Monolignol feeding experiment
The plants were grown vertically for 4 days on control condition (½ MS, 0.8% agar) in growth chamber under long day condition (16 h light 100 µE 22 °C/8 h dark 19 °C). Seedlings were then transferred for 3 more days on the same condition on the same media supplemented or not with 10 µM PA (Sigma-Aldrich, P49805), 10 µM PA with 20 µM p-coumaryl alcohol (Sigma-Aldrich, PHL82506), 10 µM PA with 20 µM coniferyl alcohol (Sigma-Aldrich, 223735), 10 µM PA with 20 µM sinapyl alcohol (Sigma-Aldrich, 404586) or 10 µM PA with 10 µM p-coumaryl alcohol and coniferyl alcohol. Apoplastic permeability was determined using PI and by quantifying the number of cells from the onset of elongation until the endodermal cells blocked the PI penetration to the stele.
For lignin staining, the roots of myb36-2 were fixed with 4% PFA for 120 min at 20 °C. Seedlings were then washed twice for 1 min with 1x PBS and transferred to the Clearsee solution59 (10% xylitol, 15% Sodium deoxycholate, 25% urea) for 24 h. Then, the seedlings were stained overnight in 0.2% Basic Fuchsin in ClearSee for lignin staining. Basic Fuchsin solution was removed and the seedlings were washed three times for 120 min with ClearSee with gentle shaking. Roots were carefully placed on a microscope slide with ClearSee and covered with a coverslip. We imaged the root at 20 cells after the onset of elongation using a confocal microscope Leica SP8, ×63 objective (NA = 1.2) by performing a z-stack on the top endodermal cells. We used an excitation at 594 nm and an emission band path of 600–650 nm for Basic Fuchsin. For the quantification of pixel intensity of basic fuchsin fluorescence, we performed a maximum intensity projection of the top endodermal cells. Using Fiji, we traced a 1 µm thick segmented line following the cortex-facing CW corner of one endodermal cell. The mean pixel intensity was determined along that line. This represents the pixel intensity for one endodermal cell. Pixel intensity was measured in three to six individual cells per plant. A total of four to six individual plants were measured for each treatment. Pixel intensities were plotted using the SuperPlots tool61.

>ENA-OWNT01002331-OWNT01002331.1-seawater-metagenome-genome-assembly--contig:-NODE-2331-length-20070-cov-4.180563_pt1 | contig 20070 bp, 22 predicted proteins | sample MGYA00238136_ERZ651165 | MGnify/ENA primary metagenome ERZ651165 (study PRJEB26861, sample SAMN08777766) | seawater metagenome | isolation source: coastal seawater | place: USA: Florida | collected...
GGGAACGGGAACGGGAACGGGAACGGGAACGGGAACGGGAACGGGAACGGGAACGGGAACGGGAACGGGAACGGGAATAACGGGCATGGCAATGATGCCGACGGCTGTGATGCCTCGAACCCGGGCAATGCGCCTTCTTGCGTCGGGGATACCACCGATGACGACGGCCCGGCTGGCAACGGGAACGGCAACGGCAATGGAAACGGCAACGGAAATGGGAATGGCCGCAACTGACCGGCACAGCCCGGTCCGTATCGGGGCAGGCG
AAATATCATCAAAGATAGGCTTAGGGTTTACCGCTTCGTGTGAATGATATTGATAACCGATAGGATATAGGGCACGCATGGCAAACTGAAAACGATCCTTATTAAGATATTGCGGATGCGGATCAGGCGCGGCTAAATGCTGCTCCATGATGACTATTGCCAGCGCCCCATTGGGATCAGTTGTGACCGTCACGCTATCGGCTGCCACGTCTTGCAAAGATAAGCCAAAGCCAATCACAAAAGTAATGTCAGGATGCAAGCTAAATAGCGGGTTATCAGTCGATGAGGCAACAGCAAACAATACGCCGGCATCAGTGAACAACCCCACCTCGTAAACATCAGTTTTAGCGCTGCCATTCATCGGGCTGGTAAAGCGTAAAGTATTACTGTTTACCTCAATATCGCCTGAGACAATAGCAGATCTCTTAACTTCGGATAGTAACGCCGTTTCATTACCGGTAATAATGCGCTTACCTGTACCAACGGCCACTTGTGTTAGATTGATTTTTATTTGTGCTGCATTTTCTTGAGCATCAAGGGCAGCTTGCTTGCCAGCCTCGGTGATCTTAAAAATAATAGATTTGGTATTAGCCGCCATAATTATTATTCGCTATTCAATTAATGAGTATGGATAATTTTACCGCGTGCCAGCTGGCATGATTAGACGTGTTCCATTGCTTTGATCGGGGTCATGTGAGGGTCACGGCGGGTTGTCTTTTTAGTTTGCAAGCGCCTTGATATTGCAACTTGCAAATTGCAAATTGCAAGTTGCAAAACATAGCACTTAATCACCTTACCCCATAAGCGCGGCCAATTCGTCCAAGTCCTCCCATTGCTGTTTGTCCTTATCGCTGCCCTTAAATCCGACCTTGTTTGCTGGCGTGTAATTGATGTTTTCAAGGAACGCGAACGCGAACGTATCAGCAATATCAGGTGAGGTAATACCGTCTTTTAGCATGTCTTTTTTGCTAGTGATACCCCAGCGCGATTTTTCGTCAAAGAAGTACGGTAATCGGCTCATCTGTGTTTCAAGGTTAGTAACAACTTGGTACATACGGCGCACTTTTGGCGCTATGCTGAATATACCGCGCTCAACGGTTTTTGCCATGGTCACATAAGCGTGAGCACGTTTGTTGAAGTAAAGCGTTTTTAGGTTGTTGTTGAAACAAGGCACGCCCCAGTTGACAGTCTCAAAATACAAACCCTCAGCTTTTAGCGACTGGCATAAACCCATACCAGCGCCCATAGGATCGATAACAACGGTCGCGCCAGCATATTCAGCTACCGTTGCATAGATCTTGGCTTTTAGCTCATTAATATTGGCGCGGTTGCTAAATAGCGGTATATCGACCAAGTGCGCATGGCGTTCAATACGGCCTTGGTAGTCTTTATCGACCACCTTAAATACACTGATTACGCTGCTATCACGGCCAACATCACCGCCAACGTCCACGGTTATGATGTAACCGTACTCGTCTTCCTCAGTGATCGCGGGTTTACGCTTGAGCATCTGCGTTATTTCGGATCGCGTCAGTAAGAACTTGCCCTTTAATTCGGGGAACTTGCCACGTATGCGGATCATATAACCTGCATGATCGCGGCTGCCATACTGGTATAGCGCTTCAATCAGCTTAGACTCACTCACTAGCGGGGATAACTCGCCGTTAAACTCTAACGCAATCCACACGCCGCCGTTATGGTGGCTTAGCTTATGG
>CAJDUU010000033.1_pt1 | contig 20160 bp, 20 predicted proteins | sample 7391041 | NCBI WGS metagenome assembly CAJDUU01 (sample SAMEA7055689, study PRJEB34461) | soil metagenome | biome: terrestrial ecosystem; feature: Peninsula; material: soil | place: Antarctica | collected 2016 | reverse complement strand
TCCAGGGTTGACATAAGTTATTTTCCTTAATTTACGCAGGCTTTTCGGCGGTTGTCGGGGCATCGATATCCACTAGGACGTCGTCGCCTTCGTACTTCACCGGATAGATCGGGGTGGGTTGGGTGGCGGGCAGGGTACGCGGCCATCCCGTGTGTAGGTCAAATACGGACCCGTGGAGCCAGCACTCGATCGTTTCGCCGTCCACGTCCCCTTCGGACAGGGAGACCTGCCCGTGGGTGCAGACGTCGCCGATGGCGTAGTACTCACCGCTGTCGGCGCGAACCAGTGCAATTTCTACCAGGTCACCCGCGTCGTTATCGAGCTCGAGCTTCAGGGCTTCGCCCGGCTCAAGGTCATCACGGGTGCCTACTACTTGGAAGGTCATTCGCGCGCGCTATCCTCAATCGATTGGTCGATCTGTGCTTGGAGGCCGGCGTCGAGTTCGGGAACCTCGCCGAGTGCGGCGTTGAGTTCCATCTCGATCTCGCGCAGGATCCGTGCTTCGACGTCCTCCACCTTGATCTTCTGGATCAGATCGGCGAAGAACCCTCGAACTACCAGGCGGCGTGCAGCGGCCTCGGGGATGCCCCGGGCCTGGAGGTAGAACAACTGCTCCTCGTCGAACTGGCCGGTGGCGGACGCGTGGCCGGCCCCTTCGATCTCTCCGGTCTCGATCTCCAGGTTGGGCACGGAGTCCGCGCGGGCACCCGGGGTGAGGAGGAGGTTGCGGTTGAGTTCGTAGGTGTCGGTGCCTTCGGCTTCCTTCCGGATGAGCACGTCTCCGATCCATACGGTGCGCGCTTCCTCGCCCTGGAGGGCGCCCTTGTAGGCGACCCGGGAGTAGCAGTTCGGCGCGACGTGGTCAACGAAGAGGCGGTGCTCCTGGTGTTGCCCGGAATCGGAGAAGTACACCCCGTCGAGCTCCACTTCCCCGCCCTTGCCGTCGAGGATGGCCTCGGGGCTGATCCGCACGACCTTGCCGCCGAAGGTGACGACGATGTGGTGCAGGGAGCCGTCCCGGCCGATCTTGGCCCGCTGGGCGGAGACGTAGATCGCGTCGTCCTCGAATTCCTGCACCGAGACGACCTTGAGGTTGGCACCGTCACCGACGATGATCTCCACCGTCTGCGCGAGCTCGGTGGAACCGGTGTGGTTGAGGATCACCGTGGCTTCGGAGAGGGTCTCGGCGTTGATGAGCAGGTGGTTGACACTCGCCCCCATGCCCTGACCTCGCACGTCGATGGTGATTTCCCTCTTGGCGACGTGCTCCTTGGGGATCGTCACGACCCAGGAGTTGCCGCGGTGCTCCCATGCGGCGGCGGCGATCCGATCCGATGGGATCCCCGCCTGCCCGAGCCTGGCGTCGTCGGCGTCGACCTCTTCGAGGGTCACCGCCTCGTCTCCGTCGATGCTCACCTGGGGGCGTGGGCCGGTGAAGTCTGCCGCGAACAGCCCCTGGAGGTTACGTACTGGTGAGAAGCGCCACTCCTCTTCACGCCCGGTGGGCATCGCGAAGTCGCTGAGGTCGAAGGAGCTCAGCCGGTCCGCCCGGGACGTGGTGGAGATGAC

The plants were grown for 6 days on ½ M/S plates. Seeds were sown in three parallel lines per square plates (12 × 12 cm) at high density. The first 5 mm of root tips were collected. One plate was used as a biological replicate. The samples were snap-frozen at harvest and ground into fine powder in a 2 mL centrifuge tube. Total RNA was extracted according to ref. 62. Samples were homogenized in 400 µL of Z6-buffer containing 8 M guanidine-HCl, 20 mM MES, 20 mM EDTA pH 7.0. After the addition of 400 µl phenol:chloroform:isoamyl alcohol, 25:24:1, samples were vortexed and centrifuged (15,000 × g 10 min) for phase separation. The aqueous phase was transferred to a new 1.5 mL tube and 0.05 volumes of 1 N acetic acid and 0.7 volumes 96% ethanol was added. The RNA was precipitated at −20 °C overnight. Following centrifugation (15,000 × g 10 min, 4 °C), the pellet was washed with 200 µL 3 M sodium acetate at pH 5.2 and 70% ethanol. The RNA was dried and dissolved in 30 µL of ultrapure water and store at −80 °C until use. DNase treatment (DNase I, Amplification Grade, 18068015, Invitrogen) was carried out on the samples to remove genomic DNA. The RNA Concentration and quality were determined using Qubit (Invitrogen; Q10210) and TapeStation (Agilent; G2991A) protocols. Libraries were generated using the Lexogen Quant Seq 3′ mRNA Seq (FWD) Library Prep Kit (Lexogen; 015) which employs polyA selection to enrich for mRNA. Library yield was measured by Qubit (Invitrogen; Q10210) and TapeStation (Agilent; G2991A) systems using protocols to determine concentration and library size, these are then pooled together in equimolar concentrations. The concentration of the pool of libraries was confirmed using the Qubit and qPCR and then loaded onto an Illlumina NextSeq 500/550 High Output Kit v2.5 (75 Cycles) (Illumina; 20024906), to generate ~5 million 75 bp single-end reads per sample.